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Are there a significant number of banks at risk of failure?

*Associated Press, by Dave Carpenter, October 26, 2009

”Bank failures are expected to cost the fund $100 billion through 2013. The FDIC has asked banks to pay in advance $45 billion in regular premiums that would have been due over the next three years, hoping to avoid or at least delay having to ask the Treasury Department to help replenish the fund.

As the recent spate of bank failures drained the fund, the FDIC also imposed a special one-time fee on the banks earlier this year.

The FDIC can borrow to up to $500 billion from the Treasury — or $100 billion without seeking approval from the Treasury and Federal Reserve. But the FDIC has sought to avoid that partly because of fears it will appear to be another taxpayer bailout.

No matter how the fund is shored up, banks eventually will have to pay higher premiums to cover the costs of the failures.

The FDIC insures deposits at more than 8,000 institutions. The independent agency is backed by the government, and deposits are guaranteed up to $250,000 per account. The FDIC also still has tens of billions in loss reserves apart from the insurance fund.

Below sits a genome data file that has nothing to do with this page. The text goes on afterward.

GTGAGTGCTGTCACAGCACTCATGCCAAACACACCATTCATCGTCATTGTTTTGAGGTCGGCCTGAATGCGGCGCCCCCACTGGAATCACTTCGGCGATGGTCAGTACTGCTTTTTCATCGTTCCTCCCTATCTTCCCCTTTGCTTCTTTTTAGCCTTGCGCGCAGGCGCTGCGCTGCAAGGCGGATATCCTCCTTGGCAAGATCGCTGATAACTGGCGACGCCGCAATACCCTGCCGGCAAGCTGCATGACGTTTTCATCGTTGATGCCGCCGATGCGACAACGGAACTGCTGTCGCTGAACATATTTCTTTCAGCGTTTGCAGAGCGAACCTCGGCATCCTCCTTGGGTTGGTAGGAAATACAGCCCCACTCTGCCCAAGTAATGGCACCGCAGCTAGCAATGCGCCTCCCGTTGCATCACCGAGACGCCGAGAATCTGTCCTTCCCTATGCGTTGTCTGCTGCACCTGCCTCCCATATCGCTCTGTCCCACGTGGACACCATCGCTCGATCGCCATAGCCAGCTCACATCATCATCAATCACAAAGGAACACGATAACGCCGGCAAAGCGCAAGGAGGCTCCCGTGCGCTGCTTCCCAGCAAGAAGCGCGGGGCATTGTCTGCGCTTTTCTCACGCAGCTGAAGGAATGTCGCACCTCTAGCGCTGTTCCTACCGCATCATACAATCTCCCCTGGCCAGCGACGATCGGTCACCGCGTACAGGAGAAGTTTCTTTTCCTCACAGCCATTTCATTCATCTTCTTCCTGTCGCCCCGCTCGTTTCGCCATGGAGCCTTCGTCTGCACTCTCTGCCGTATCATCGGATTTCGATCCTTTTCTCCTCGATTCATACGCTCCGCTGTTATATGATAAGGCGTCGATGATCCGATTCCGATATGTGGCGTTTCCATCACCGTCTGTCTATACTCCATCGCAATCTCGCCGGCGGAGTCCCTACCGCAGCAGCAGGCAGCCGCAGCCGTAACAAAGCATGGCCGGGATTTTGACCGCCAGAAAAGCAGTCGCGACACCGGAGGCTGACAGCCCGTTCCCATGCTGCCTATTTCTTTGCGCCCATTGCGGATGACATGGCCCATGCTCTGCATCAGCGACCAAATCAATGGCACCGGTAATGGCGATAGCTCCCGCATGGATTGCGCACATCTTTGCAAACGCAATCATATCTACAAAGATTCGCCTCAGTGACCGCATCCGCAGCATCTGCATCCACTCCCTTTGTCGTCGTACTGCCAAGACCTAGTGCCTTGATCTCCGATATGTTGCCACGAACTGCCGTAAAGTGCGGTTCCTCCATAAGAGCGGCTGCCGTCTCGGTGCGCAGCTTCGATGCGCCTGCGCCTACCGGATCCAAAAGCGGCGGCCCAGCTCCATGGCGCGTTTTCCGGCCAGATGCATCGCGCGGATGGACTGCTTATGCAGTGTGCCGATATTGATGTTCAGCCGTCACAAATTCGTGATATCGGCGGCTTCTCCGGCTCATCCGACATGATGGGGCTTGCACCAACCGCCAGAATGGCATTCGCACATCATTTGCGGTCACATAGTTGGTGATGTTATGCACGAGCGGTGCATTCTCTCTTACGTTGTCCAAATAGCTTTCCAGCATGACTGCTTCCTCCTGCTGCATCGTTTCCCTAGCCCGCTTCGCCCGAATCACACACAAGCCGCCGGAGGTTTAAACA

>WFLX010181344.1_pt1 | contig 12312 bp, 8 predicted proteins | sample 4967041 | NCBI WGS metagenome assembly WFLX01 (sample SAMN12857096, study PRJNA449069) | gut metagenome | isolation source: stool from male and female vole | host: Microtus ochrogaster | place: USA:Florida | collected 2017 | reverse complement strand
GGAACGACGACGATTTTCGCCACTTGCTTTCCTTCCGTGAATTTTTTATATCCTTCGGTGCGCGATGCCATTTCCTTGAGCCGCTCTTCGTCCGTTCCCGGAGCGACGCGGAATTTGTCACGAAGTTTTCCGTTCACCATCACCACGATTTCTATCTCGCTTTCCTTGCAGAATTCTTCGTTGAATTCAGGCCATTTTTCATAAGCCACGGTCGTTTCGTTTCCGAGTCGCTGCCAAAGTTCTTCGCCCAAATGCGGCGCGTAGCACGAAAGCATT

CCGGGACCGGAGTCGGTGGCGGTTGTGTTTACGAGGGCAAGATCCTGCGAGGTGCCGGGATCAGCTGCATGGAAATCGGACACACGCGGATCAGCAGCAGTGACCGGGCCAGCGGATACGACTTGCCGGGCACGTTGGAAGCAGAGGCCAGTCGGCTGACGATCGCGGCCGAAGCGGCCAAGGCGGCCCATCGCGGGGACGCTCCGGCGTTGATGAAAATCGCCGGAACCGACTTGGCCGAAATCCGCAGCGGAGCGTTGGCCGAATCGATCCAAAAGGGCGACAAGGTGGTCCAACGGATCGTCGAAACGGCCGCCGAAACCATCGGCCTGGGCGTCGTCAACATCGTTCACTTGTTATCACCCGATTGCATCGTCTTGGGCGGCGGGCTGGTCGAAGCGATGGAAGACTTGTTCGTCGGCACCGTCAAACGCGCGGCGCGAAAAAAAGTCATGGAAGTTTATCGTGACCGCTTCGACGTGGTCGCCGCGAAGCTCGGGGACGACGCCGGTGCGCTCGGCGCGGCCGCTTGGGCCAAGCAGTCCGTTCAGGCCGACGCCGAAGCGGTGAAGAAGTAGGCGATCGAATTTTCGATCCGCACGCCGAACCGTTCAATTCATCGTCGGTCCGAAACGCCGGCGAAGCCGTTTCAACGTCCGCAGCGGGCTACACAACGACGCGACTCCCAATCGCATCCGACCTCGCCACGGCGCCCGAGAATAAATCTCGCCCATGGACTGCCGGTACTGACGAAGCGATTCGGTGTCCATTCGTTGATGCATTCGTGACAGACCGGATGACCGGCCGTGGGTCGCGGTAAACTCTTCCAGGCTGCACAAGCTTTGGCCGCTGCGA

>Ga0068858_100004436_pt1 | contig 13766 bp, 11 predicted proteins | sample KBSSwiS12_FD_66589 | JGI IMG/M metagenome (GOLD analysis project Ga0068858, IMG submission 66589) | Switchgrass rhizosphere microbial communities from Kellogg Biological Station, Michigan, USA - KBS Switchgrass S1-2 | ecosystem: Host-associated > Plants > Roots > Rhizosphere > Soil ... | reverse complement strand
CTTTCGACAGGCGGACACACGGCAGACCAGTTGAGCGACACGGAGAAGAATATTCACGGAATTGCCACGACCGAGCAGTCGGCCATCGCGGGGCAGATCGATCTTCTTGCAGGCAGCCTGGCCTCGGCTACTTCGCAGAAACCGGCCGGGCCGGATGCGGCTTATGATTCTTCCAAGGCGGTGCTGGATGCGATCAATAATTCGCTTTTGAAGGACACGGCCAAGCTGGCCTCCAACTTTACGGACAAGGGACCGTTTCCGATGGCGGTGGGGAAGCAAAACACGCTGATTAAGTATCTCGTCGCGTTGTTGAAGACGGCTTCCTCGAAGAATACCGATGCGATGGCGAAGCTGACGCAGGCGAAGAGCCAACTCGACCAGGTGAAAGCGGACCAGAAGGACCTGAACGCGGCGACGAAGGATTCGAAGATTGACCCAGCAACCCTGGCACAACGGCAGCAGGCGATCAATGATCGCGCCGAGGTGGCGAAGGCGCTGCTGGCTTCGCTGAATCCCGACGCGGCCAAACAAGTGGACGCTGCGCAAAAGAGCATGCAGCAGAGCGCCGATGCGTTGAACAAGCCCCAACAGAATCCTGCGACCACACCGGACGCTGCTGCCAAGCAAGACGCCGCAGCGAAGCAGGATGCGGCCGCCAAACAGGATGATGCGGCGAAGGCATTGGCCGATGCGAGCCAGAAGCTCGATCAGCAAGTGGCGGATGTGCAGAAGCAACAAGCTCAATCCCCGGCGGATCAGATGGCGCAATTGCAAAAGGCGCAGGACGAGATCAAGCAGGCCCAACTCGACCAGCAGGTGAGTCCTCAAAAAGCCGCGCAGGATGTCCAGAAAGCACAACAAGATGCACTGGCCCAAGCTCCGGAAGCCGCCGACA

The 106 bank failures so far this year, including seven announced Friday, are the most since 1992, when 181 failed at the end of the savings and loan crisis. Close to another 400 banks have been deemed at risk of failure.

Comptroller of the Currency John Dugan, who also spoke to the ABA, warned that the pace of bank failures may have slowed but isn’t yet close to ending.

‘We’ve got a ways to go to work through these failures,’ he said.”


*This information is solely a highlight of the opinion of a third-party publication and is incomplete.  Please subscribe to this publication for the full and timely opinion of the author and call a Monex Account Representative for any additional up-to-date information. This is not an offer to buy or sell precious metals. Investors should obtain advice based on their own individual circumstances and understand the risk before making any investment decision.

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